INTERNATIONAL: PRAP is set to replace WSW as Boeing agency in Japan

TOKYO: Boeing, the world's largest aerospace and defence group, is

in the final stages of appointing a new corporate agency in Japan after

eight years of working with Weber Shandwick Worldwide.



The aerospace group undertook the review to address different needs

after the company refocused its business along the lines of six business

divisions earlier this year.



Japan's second largest PR agency, PRAP, is on the verge of winning the

corporate brief to promote all of the new business units in the country

from 1 January. WSW's brief covered only its commercial airplanes

division.



Boeing Japan director of corporate communications Naoko Masuda said:

'PRAP will be handling almost everything, from strategic planning to

media relations, as I'm the only communications person for Boeing in

Japan.'



PRAP made it to the final stages against Burson-Marsteller in a review

that included incumbent WSW.



PRAP executive V-P Satoshi Sugita is set to lead the account with a team

headed by director of communications services Janniss Yang.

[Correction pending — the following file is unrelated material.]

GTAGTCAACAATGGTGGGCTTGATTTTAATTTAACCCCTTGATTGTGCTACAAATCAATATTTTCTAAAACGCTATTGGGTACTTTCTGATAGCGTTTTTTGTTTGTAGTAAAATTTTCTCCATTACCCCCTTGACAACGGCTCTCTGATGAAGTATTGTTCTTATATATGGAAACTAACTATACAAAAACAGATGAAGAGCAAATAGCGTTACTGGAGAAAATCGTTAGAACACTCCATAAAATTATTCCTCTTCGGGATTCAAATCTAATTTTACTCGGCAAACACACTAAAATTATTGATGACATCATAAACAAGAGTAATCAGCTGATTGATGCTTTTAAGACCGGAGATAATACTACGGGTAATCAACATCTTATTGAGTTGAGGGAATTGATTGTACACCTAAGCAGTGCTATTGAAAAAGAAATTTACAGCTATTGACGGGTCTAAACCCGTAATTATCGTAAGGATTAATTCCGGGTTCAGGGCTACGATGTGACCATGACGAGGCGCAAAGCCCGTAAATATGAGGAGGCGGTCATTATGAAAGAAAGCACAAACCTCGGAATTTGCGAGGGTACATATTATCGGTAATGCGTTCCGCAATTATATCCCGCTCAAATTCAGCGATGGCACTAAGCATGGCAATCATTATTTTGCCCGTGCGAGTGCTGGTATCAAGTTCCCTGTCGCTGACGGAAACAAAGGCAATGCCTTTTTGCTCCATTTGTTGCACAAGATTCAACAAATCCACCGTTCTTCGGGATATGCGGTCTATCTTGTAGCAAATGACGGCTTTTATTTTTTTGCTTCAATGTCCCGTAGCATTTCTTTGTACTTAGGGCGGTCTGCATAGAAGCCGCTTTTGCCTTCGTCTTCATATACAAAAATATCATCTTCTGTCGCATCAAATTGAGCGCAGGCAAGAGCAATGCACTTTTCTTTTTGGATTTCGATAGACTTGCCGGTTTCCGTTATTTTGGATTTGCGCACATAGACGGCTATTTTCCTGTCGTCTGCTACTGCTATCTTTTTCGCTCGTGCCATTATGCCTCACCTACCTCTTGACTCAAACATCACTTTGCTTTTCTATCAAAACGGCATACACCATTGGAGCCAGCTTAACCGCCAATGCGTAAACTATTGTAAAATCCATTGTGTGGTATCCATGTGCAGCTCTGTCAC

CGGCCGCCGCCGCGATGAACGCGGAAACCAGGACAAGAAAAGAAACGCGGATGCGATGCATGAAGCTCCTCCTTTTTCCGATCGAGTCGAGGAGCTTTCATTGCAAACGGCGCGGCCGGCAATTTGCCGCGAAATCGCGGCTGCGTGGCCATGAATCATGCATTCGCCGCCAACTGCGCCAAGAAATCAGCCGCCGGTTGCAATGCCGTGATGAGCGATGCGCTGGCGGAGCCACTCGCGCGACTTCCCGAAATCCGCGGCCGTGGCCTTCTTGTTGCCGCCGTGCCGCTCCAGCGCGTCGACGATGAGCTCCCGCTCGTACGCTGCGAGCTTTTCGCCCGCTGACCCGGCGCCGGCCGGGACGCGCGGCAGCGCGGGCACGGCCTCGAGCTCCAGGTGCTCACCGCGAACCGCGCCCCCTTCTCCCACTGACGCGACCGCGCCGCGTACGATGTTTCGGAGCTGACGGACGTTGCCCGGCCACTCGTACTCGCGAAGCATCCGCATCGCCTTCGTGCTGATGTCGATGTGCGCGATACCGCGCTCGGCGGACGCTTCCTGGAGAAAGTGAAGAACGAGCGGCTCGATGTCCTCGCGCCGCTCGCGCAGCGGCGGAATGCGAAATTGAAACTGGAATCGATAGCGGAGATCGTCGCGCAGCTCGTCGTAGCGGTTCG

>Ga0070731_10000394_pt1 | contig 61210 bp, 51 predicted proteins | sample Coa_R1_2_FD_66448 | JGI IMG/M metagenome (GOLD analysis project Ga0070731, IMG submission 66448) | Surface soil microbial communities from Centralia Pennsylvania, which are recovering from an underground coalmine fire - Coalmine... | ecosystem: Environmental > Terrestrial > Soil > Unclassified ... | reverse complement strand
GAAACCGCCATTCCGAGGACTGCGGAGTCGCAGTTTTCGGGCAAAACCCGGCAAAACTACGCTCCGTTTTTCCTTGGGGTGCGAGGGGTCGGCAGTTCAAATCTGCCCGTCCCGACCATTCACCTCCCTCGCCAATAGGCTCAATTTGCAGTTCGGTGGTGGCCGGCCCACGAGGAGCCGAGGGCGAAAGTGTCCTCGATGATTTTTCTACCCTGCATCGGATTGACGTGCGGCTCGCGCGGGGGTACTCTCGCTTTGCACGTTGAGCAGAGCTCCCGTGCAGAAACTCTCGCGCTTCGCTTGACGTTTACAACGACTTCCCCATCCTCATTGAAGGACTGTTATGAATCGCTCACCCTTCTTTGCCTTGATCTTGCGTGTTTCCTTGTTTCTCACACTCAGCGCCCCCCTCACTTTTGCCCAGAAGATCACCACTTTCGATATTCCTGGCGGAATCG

Masuda said a final proposal for fees on the account was under

discussion.



'Boeing is trying to transform itself. Commercial airplanes is still an

important part of our business but we also need to promote our new

business units,' she said.



Boeing recently lost out to Lockheed Martin in a £1.9bn bid to

supply the US military with next-generation communications satellite

systems.



The group announced in August it was searching for a comms director for

China following the promotion of Tom Maclean (PRWeek, 3 August).



Maclean relocated to the US in September, reporting to Boeing

vice-president of international comms Matthew de la Haye, and SVP of

international relations Thomas Pickering.



Boeing is also pitching for a UK PR agency, with incumbent APCO one of

four agencies in the running (PRWeek, 26 October).



The group has been forced to shed staff following the 11 September

attacks and downturn in the market, with more than 30,000 employees

being laid off.



Have you registered with us yet?

Register now to enjoy more articles and free email bulletins

Register
Already registered?
Sign in

Would you like to post a comment?

Please Sign in or register.